How to Color Grade Video in Adobe Photoshop
Yes, you read that right. This is indeed a short tutorial on color grading video in Photoshop. Unconventional? Yes, but it is effective. Not too long ago I was having a conversation with the other Fstoppers writers when the conversation of quickly color correcting video footage came up. Without the hassle of Premiere, Speed Grade or any other grading software, was there a simple way to make adjustments that were easy and intuitive? I believe the answer is Photoshop.
I decided to share this with you all after the other staff members mentioned they didn’t even know this was an option in Photoshop. Not only is it an option, I use it relatively often when I want to make sure a set of video clips all look identical (like when I have three clips from three camera angles from an interview). After trying it, they agreed it was a great quick way to grade footage. Because this technique uses Photoshop layers, it’s easy to just drag the layers over to each clip and I can rest assured everything is identical without putting much of any thought into it.
Here is how you do it:
First, open a video file in Photoshop. Then, in the lower right hand corner, add an adjustment layer.
Add as many adjustment layers as you want, and adjust them to what you like.
After you have what you’re looking for, just go to File -> Export -> Render Video. Select the export settings you want, and you’re done! I told you this was quick!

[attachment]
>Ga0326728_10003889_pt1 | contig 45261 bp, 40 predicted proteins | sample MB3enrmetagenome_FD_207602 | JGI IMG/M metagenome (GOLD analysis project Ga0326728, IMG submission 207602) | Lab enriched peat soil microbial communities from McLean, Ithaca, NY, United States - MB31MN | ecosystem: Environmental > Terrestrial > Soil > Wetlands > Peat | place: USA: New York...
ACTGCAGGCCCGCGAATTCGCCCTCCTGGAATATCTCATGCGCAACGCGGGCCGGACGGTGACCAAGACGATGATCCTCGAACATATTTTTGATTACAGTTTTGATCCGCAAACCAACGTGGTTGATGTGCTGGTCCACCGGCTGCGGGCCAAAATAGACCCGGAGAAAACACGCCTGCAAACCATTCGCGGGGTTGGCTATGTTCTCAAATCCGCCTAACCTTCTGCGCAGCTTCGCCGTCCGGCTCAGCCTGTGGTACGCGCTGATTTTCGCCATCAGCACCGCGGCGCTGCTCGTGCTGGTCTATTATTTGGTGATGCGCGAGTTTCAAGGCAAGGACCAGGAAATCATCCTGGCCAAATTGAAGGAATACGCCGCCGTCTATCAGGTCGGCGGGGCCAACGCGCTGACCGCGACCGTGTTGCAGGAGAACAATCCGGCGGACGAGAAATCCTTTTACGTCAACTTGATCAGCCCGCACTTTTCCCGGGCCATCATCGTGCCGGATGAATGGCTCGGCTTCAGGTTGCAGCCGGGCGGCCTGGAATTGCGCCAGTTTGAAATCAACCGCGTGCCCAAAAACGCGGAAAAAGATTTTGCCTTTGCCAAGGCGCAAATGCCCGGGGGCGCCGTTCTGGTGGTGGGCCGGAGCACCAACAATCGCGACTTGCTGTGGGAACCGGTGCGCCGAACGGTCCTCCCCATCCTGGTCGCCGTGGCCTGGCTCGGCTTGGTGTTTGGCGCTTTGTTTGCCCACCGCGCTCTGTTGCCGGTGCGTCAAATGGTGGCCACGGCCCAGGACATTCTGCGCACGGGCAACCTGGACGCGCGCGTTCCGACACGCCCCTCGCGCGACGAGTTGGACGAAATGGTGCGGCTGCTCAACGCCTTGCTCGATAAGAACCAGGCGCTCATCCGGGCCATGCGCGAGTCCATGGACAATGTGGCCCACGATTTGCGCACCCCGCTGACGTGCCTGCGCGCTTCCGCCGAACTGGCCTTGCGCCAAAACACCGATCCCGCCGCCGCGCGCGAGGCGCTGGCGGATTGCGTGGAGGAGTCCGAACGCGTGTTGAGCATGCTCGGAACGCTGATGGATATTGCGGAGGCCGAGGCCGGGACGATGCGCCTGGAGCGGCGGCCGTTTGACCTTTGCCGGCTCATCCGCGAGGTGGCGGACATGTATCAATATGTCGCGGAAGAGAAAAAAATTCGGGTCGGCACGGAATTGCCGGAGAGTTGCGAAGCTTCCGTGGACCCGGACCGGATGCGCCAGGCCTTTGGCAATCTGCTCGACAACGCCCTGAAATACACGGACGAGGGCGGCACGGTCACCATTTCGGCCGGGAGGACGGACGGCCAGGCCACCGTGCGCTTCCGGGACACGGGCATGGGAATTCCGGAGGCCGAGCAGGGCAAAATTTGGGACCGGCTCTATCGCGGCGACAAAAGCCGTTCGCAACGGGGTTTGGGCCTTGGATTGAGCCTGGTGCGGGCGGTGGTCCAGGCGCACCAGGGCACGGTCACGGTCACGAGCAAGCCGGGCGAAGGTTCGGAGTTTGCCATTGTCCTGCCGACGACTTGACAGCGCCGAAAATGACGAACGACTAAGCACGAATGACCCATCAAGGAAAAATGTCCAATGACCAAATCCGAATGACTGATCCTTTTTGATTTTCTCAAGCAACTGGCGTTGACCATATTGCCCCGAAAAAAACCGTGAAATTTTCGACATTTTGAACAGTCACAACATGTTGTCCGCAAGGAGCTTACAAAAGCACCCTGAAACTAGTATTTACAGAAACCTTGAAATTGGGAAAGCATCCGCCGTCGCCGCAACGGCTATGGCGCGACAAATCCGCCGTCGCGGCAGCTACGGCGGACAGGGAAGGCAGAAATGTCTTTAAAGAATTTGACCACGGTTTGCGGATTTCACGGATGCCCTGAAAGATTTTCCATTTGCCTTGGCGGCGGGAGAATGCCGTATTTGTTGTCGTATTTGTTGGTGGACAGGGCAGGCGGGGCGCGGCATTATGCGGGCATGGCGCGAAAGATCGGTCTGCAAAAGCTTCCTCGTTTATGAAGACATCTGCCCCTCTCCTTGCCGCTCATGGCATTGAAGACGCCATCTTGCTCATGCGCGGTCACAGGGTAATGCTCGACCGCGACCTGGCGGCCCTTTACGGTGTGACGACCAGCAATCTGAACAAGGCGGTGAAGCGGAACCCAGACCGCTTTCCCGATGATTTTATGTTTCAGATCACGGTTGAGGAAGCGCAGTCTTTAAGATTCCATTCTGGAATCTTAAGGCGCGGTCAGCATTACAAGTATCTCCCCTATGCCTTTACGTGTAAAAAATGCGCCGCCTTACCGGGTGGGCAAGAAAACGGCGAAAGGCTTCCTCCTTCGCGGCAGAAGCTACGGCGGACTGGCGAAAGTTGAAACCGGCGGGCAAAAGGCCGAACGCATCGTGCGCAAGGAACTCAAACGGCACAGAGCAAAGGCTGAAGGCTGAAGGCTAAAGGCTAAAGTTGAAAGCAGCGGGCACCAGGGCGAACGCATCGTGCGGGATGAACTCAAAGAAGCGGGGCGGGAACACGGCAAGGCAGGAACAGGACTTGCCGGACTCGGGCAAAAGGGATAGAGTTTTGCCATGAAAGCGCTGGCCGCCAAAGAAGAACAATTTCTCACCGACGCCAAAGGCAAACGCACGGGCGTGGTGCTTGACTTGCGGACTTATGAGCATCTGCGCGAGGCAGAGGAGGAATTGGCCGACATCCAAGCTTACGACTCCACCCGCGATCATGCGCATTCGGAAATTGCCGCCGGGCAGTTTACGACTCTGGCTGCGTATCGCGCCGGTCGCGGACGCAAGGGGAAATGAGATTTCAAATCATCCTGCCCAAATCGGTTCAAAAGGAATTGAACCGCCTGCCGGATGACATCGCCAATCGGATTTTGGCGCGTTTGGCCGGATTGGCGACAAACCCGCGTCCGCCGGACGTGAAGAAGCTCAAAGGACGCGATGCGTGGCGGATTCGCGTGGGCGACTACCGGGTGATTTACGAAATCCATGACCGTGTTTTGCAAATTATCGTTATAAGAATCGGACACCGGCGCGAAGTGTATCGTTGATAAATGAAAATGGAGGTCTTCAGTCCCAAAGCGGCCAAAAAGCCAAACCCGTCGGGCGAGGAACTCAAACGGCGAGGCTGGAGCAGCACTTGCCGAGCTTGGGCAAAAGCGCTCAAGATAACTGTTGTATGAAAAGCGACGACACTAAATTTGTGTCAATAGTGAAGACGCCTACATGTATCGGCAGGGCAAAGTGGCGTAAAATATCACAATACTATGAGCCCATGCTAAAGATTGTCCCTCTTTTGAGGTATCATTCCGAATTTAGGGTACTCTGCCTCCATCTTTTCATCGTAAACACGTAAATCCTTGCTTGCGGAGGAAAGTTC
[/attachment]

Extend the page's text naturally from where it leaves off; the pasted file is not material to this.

If you’ve lost sight of what you are trying to achieve, you can cheat by using the “Auto” modes, or you could even use them from the beginning. In the video I mention using the “Adjustments” panel, but you can should just do a global change (shows how much I use “Auto” right?). As a general rule of thumb, I never 100% trust any “auto” mode, but it is useful as a starting point.
Yes, it’s minor, but that’s how it should be. I do aim to get it as close to correct in camera as possible and only use Photoshop (or Premiere) to make minor adjustments. That’s not to say you can’t make make drastic changes… you absolutely can if you have to!
The downside to this technique is that it can take a long time to export graded footage. Because of that, it’s tough to do this for hundreds of clips, so I would reserve this for a select few clips that need that special touch.
HINT: Try converting the video to a smart object. That opens even more doors for you!
Have any of you used this function in Photoshop? Would you? Let me know in the comments below, and happy editing!